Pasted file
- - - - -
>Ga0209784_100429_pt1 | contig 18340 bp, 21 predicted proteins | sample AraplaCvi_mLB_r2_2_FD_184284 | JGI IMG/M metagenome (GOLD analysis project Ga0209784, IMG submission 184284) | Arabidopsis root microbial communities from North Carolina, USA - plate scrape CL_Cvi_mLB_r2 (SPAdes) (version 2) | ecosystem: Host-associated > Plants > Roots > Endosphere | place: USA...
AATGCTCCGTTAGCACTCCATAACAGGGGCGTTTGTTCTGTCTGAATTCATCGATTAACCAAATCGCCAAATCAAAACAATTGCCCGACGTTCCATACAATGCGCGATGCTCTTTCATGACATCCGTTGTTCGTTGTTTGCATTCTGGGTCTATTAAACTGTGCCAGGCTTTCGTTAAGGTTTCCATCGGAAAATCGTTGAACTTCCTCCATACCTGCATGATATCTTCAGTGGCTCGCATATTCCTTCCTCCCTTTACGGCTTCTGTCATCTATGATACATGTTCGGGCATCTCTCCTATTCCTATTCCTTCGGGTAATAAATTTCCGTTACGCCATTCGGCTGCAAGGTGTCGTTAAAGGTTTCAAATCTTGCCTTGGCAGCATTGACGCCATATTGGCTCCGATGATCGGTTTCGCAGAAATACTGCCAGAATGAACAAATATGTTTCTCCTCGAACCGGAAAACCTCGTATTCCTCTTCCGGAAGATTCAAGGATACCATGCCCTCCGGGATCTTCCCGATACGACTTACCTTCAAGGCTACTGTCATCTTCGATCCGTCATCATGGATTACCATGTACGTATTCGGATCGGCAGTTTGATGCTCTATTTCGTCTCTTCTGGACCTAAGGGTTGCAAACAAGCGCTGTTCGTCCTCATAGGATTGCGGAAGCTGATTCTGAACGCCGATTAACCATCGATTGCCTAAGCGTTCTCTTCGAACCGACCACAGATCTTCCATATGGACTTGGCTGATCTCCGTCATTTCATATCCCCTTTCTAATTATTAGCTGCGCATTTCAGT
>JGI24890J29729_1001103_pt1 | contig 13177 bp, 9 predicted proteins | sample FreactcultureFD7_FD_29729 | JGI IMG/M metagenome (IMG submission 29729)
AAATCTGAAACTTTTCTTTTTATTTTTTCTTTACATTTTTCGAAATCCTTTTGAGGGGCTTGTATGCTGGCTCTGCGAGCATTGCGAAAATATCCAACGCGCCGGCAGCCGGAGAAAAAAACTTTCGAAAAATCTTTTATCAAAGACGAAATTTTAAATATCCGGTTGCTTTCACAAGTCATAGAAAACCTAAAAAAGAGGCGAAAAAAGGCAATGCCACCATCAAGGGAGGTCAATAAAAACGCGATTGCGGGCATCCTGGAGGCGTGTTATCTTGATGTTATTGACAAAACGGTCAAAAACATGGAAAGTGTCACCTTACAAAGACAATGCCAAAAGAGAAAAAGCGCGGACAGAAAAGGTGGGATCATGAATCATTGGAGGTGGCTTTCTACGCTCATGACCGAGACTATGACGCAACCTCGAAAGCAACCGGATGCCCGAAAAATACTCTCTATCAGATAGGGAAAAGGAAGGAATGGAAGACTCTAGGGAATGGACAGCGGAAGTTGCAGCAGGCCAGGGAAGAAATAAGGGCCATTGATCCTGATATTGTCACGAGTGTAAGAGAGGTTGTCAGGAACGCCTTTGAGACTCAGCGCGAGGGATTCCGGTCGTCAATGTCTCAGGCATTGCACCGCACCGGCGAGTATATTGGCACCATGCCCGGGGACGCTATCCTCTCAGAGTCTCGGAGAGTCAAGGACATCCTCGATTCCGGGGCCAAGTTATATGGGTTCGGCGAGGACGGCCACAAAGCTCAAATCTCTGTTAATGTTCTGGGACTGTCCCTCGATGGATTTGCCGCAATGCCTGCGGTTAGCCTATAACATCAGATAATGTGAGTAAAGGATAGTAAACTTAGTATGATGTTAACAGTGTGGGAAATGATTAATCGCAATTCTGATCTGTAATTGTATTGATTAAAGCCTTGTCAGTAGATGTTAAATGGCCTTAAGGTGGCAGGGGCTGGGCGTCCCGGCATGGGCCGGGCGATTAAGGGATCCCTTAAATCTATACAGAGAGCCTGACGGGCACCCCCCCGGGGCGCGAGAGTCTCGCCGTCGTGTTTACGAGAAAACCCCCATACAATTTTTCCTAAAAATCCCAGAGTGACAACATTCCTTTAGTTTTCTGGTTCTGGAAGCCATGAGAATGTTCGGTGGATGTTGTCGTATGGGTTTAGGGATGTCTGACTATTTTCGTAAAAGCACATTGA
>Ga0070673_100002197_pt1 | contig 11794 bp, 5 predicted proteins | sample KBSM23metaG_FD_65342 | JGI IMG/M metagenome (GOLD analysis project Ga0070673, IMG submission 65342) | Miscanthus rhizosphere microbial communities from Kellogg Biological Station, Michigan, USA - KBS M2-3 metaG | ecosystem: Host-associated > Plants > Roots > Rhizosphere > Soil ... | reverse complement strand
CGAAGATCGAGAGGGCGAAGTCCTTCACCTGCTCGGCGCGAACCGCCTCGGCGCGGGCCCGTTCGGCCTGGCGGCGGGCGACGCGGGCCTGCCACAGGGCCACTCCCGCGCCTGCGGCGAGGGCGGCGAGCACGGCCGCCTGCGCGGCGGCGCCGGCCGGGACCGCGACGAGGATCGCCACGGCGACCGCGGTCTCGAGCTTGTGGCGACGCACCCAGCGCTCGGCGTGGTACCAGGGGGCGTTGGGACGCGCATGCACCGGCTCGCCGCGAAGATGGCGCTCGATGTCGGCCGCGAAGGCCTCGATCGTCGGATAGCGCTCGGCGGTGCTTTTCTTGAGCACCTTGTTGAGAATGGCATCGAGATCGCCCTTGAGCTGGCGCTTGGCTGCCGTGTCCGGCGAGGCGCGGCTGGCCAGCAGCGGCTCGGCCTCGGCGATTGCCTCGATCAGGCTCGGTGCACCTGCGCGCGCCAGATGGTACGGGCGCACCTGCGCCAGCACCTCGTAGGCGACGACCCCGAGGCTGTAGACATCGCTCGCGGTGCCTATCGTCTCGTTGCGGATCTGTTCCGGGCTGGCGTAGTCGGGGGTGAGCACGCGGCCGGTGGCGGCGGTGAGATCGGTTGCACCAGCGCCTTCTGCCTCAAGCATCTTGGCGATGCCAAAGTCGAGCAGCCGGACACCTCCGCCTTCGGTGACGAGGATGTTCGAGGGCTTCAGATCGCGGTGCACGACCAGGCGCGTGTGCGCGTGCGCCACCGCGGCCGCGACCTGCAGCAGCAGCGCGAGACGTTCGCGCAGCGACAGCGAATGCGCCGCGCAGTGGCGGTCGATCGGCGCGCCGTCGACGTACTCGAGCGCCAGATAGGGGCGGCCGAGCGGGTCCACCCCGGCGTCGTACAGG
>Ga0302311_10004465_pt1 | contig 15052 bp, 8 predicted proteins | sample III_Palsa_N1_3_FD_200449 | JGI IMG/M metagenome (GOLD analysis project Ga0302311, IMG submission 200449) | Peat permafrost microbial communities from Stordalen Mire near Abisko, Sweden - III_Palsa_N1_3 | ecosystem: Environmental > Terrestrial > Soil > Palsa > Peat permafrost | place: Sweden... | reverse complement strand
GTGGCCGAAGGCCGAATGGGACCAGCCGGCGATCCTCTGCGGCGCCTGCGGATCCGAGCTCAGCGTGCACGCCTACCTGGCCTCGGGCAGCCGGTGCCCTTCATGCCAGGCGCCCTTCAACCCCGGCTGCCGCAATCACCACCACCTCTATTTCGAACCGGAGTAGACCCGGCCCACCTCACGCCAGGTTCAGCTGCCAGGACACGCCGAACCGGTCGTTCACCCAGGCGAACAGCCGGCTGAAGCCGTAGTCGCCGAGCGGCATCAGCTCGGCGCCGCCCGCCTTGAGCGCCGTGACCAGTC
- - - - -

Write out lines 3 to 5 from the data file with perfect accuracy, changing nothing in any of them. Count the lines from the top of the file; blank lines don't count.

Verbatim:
>JGI24890J29729_1001103_pt1 | contig 13177 bp, 9 predicted proteins | sample FreactcultureFD7_FD_29729 | JGI IMG/M metagenome (IMG submission 29729)
AAATCTGAAACTTTTCTTTTTATTTTTTCTTTACATTTTTCGAAATCCTTTTGAGGGGCTTGTATGCTGGCTCTGCGAGCATTGCGAAAATATCCAACGCGCCGGCAGCCGGAGAAAAAAACTTTCGAAAAATCTTTTATCAAAGACGAAATTTTAAATATCCGGTTGCTTTCACAAGTCATAGAAAACCTAAAAAAGAGGCGAAAAAAGGCAATGCCACCATCAAGGGAGGTCAATAAAAACGCGATTGCGGGCATCCTGGAGGCGTGTTATCTTGATGTTATTGACAAAACGGTCAAAAACATGGAAAGTGTCACCTTACAAAGACAATGCCAAAAGAGAAAAAGCGCGGACAGAAAAGGTGGGATCATGAATCATTGGAGGTGGCTTTCTACGCTCATGACCGAGACTATGACGCAACCTCGAAAGCAACCGGATGCCCGAAAAATACTCTCTATCAGATAGGGAAAAGGAAGGAATGGAAGACTCTAGGGAATGGACAGCGGAAGTTGCAGCAGGCCAGGGAAGAAATAAGGGCCATTGATCCTGATATTGTCACGAGTGTAAGAGAGGTTGTCAGGAACGCCTTTGAGACTCAGCGCGAGGGATTCCGGTCGTCAATGTCTCAGGCATTGCACCGCACCGGCGAGTATATTGGCACCATGCCCGGGGACGCTATCCTCTCAGAGTCTCGGAGAGTCAAGGACATCCTCGATTCCGGGGCCAAGTTATATGGGTTCGGCGAGGACGGCCACAAAGCTCAAATCTCTGTTAATGTTCTGGGACTGTCCCTCGATGGATTTGCCGCAATGCCTGCGGTTAGCCTATAACATCAGATAATGTGAGTAAAGGATAGTAAACTTAGTATGATGTTAACAGTGTGGGAAATGATTAATCGCAATTCTGATCTGTAATTGTATTGATTAAAGCCTTGTCAGTAGATGTTAAATGGCCTTAAGGTGGCAGGGGCTGGGCGTCCCGGCATGGGCCGGGCGATTAAGGGATCCCTTAAATCTATACAGAGAGCCTGACGGGCACCCCCCCGGGGCGCGAGAGTCTCGCCGTCGTGTTTACGAGAAAACCCCCATACAATTTTTCCTAAAAATCCCAGAGTGACAACATTCCTTTAGTTTTCTGGTTCTGGAAGCCATGAGAATGTTCGGTGGATGTTGTCGTATGGGTTTAGGGATGTCTGACTATTTTCGTAAAAGCACATTGA
>Ga0070673_100002197_pt1 | contig 11794 bp, 5 predicted proteins | sample KBSM23metaG_FD_65342 | JGI IMG/M metagenome (GOLD analysis project Ga0070673, IMG submission 65342) | Miscanthus rhizosphere microbial communities from Kellogg Biological Station, Michigan, USA - KBS M2-3 metaG | ecosystem: Host-associated > Plants > Roots > Rhizosphere > Soil ... | reverse complement strand